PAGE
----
Nalbandian to face police investigation
LONDON - Agence France-Presse
David Nalbandian (L) looks as a line judge shows his injury after he kicked a hoarding during the Queen’s Club final. Furious Argentine may pay for his reaction. REUTERS photo
Police are investigating a complaint of alleged assault against Argentina’s David Nalbandian after a line judge was injured when the tennis player kicked an advertising hoarding.
The 30-year-old was defaulted from the Queen’s Club final in west London on June 17 for angrily kicking an advertising board at line judge Andrew McDougall which left the official suffering a gashed and bloodied leg.
Scotland Yard said: “We are aware of an incident at the Aegon Championships on June 17. A complaint has been made and the Metropolitan Police Service is now investigating. The allegation is of assault.”
Nalbandian, who had won June 17’s first set 7-6 (7/3) against Croatia’s Marin Cilic, had just lost his serve to fall 4-3 down in the second when he reacted with a frustrated kick at the board, which was just in front of McDougall.
A stunned and angry McDougall then rolled up his trousers to reveal a bloody gash on his leg before remonstrating with Nalbandian.
Officials immediately disqualified Nalbandian “due to unsportsmanike behaviour” and Cilic was declared the champion of the ATP grasscourt event, a warm-up for Wimbledon, which starts next week. Nalbandian was stripped of his runners-up cheque, worth 44,945 euros, and 150 ATP ranking points.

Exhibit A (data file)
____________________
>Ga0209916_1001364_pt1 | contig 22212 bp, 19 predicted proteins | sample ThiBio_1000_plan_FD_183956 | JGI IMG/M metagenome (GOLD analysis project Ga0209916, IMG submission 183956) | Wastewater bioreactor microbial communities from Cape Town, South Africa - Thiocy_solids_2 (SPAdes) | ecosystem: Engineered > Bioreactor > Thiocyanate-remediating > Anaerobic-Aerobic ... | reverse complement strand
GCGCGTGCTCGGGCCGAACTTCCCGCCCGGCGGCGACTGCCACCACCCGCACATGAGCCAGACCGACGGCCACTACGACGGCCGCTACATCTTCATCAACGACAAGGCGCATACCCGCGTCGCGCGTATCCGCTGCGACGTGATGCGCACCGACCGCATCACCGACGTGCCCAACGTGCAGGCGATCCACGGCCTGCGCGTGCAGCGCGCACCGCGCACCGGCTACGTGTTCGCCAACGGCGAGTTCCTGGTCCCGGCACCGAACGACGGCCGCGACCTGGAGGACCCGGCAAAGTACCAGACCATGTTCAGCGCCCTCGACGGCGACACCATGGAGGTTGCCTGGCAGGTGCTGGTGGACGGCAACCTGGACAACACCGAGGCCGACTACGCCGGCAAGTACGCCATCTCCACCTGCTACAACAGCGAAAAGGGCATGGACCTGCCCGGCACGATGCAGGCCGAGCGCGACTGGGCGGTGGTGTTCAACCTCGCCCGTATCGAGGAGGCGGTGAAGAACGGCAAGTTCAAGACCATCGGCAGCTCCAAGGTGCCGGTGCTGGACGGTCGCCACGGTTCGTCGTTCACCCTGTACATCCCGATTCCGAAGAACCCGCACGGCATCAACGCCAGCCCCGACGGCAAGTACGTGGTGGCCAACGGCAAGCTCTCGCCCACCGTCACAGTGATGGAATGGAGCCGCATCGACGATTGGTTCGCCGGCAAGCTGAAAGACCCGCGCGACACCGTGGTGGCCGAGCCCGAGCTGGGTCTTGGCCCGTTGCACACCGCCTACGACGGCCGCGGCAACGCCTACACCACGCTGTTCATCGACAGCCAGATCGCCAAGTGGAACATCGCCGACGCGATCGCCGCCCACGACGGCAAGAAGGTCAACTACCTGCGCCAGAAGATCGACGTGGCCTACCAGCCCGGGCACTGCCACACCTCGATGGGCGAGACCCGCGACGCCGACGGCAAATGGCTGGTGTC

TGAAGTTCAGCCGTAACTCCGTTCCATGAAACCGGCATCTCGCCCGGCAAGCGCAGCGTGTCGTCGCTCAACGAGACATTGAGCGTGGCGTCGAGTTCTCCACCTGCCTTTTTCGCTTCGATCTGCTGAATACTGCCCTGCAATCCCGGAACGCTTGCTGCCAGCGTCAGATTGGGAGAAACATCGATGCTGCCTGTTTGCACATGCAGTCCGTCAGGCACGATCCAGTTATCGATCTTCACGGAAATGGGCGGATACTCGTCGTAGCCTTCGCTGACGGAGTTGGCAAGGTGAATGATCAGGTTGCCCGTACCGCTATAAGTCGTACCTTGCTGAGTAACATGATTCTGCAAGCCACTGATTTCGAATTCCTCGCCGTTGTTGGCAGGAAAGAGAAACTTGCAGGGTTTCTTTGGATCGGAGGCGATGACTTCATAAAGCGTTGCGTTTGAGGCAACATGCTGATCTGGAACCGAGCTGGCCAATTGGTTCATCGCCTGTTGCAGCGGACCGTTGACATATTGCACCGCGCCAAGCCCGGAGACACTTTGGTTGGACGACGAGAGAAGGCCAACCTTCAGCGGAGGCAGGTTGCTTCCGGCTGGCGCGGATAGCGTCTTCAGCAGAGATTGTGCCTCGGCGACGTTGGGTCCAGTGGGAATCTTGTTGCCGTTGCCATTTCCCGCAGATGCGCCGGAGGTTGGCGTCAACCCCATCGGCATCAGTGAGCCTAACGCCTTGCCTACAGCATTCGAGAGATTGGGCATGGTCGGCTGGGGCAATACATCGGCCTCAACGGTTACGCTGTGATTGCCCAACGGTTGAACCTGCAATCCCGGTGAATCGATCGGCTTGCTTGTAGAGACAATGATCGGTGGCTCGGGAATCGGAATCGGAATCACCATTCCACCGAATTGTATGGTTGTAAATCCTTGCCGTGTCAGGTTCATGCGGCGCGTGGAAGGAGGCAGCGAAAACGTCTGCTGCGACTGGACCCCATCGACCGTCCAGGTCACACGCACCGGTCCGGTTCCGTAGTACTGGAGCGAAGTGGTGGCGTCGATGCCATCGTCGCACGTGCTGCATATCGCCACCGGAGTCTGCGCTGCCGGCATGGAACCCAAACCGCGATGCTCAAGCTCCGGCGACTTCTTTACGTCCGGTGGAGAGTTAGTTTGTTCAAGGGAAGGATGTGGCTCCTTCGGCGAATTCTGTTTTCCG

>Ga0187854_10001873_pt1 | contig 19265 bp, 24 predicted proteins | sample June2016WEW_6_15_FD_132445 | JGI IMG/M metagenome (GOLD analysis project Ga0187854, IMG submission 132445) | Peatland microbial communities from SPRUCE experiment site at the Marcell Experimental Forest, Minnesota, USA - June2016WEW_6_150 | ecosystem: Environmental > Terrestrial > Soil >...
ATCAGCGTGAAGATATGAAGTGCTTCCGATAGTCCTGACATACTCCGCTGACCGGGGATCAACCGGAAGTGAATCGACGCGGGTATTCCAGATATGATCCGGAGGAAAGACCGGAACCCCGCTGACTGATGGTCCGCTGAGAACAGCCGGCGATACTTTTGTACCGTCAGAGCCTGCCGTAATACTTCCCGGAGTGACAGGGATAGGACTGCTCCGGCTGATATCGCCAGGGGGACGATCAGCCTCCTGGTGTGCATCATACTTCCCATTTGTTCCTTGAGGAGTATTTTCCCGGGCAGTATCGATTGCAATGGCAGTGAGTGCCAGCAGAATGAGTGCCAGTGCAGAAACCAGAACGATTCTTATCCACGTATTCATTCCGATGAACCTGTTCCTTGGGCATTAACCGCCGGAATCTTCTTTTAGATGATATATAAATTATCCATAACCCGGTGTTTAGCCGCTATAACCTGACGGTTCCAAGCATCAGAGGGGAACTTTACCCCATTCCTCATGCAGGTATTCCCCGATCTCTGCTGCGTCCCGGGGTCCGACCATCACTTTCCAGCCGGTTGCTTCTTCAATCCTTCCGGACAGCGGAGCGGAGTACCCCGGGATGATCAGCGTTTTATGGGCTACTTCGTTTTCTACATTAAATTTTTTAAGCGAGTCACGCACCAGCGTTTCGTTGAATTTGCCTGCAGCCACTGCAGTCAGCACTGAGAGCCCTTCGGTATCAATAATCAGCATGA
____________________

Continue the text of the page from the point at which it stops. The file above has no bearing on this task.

But he could also face an eight-week ban having also been fined $8,000 for throwing water at an Australian Open tournament worker in January following a five-set defeat by America’s John Isner.
Having already apologized on court, Nalbandian issued a further statement through the ATP.
“I never intended to hit him (the line judge), it was an unfortunate reaction in which I wanted to let off steam after losing a point. I personally apologized to the line umpire for this regrettable act that I am fully responsible for.”
Nalbandian risked getting in more trouble as he said: “Everybody makes mistakes, right? When somebody else does a mistake, they have to pay in the same way, but the players don’t feel that happens much, especially with ATP.
“Sometimes the ATP put a lot of pressure on the players, and sometimes you get injured because you play on dangerous surface and nothing happens.”